Sharkstooth: My first RMNP love

The Sharkstooth taken on approach in July 1992

Sharkstooth.  My first RMNP love.

The Sharkstooth is well named.  It is the highest (12,630′) of the Cathedral Spires group of pinnacles on the ridge that splits the Loch Vale area and separates the Sky Pond/Taylor Glacier area from the Andrews Glacier area. When viewed from below Andrews Glacier, it looks like a massive tooth jutting up from the jaws of the Earth. It is located just east of the Continental Divide and Taylor Peak, and is a stone’s throw from the popular Petit Grepon.

In July of 1992, the Sharkstooth was the very first alpine climb I ever did, using the Northeast Ridge (II, 5.6) route. At the time, the 5 mile approach in darkness and 6 pitches of technical climbing for a total of 3350’ in elevation gain over snowy rock were far beyond anything I had ever experienced to that point in my life. I honestly felt I might not survive but thought the experience would be worth the risk. Adding to the allure, I was told that Sharkstooth was the only officially named peak (i.e., name is on map) in RMNP that required a technical climb to stand on the summit.  It seemed the perfect candidate to be the only peak I would ever summit, and I planned to brag about it for the rest of my

Me and a couple buddies on the Sharkstooth summit in 1992. From left to right, Mark, Jim, Joe

life. Fortunately, survival was not an issue; and in the months that followed, I couldn’t stop thinking about climbing more peaks.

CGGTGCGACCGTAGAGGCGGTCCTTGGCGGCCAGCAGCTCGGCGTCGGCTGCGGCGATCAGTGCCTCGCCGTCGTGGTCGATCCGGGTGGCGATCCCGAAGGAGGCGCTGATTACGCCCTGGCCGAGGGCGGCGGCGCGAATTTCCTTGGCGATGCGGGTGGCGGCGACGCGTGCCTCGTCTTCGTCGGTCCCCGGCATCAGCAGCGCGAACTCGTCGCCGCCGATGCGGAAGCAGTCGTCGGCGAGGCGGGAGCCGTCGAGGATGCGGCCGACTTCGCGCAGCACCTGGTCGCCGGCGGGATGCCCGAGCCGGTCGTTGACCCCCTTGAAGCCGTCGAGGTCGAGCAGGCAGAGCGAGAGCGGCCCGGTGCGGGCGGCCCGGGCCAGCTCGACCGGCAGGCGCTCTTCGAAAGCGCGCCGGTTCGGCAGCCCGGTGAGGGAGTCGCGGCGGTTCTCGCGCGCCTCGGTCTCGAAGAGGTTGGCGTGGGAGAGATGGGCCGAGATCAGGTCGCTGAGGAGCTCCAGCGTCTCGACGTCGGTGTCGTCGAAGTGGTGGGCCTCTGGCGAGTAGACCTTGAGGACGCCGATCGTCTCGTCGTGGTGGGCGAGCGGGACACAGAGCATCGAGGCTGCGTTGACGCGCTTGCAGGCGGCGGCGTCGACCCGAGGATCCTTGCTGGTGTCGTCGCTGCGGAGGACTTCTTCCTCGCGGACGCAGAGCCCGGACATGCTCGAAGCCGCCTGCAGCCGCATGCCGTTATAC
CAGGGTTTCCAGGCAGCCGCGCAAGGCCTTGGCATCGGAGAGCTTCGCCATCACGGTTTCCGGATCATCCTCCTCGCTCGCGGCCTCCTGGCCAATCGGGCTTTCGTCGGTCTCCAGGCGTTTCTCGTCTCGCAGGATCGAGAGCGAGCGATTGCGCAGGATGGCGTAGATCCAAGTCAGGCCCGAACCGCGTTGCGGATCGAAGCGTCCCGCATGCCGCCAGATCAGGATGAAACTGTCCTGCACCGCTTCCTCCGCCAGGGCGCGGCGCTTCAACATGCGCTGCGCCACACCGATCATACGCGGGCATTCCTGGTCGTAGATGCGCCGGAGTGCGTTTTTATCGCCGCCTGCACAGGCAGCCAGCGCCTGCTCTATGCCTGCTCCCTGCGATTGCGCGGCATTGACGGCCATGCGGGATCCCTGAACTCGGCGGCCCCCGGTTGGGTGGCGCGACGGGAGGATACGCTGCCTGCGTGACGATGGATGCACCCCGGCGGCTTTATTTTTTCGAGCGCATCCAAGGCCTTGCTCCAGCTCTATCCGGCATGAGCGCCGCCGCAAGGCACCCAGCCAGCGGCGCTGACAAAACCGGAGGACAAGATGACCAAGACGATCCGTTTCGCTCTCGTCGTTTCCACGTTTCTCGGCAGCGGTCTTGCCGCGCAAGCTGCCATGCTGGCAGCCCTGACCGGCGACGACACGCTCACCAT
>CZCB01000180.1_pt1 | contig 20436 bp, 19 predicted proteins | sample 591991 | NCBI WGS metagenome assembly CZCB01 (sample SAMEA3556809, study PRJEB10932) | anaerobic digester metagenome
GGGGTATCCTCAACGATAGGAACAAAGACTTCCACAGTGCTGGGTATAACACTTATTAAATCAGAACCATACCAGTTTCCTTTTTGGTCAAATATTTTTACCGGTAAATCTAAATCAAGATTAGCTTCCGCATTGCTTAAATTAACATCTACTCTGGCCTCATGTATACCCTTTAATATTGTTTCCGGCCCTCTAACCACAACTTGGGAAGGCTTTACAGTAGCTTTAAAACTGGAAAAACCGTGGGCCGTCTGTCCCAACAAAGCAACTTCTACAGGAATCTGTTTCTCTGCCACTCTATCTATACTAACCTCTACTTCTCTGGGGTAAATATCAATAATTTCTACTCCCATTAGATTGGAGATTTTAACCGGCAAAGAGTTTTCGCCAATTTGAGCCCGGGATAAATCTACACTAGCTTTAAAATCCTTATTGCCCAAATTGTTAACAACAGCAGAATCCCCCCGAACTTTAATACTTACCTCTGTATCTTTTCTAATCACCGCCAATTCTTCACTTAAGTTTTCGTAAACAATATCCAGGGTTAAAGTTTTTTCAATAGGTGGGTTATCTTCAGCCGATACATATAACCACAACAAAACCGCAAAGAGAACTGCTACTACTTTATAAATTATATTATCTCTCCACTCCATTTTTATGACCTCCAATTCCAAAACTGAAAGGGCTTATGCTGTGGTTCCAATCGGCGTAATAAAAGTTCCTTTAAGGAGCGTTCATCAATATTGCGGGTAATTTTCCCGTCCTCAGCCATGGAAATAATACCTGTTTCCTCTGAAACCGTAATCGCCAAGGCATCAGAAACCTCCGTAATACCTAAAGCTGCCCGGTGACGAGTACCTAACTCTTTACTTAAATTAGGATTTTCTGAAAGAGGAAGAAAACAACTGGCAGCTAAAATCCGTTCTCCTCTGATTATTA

My inevitable return visit to Sharkstooth occurred in October 1996, and was the first climb I ever did with Brian. It was a freeze-fest due to the late season effort that concluded with a 4pm summit, leaving only 2 hours of light to rappel down and hike out (in case you don’t know, it takes at least 3 hours).  And we didn’t bring headlamps.  As you may guess, it was another epic experience, cementing the Sharkstooth’s place in my heart.

Despite being my first RMNP love, so many peaks to climb meant it would take 3 years before we’d return once again; and this time, to complete the North Face [5.8] route, the key factor in success would be perseverance.  Return trips would come much more quickly, out of necessity.

The Climb

After digging deep into Rossiter’s guidebook, Brian had the idea of climbing the obscure North Face route [III, 5.8] which starts at the popular Northeast Ridge route but then spirals up and right around to reach the summit from the west side.  And on August 29, 1999, we set out to climb Sharkstooth once again.

We drove into RMNP in the predawn twilight and parked at the now extinct Glacier Gorge access parking lot.  With a quick sorting of gear, we were hiking at 5am.  We kept up a good pace and reached the base of the climb at 8am to find the rock wet & very slippery.  Our only hope was that the wind would dry the rock before the climbing got too hard.

Progress made in initial attempt of North Face route on the Sharkstooth. Photo from 1992 climb.

From the start, we knew it was going to be an adventure.  Rossiter’s description of the route was more like a set of tips than detailed description of the pitches he generally lays out:

“Climb the first pitch of the Northeast Ridge route, then traverse right to the higher of two grassy ledges.  Work up and right onto the North face following the easiest line. Continue in a spiral onto the West face until it is reasonable to climb directly up to the summit. Beware of climbing too high on the North face before rounding the Northwest arete; follow the line of least resistance.”

Essentially, he says to start at the SE Ridge route and go up and right. And the topo didn’t help very much either, as it just showed an arrow pointing around the corner of the NW arete.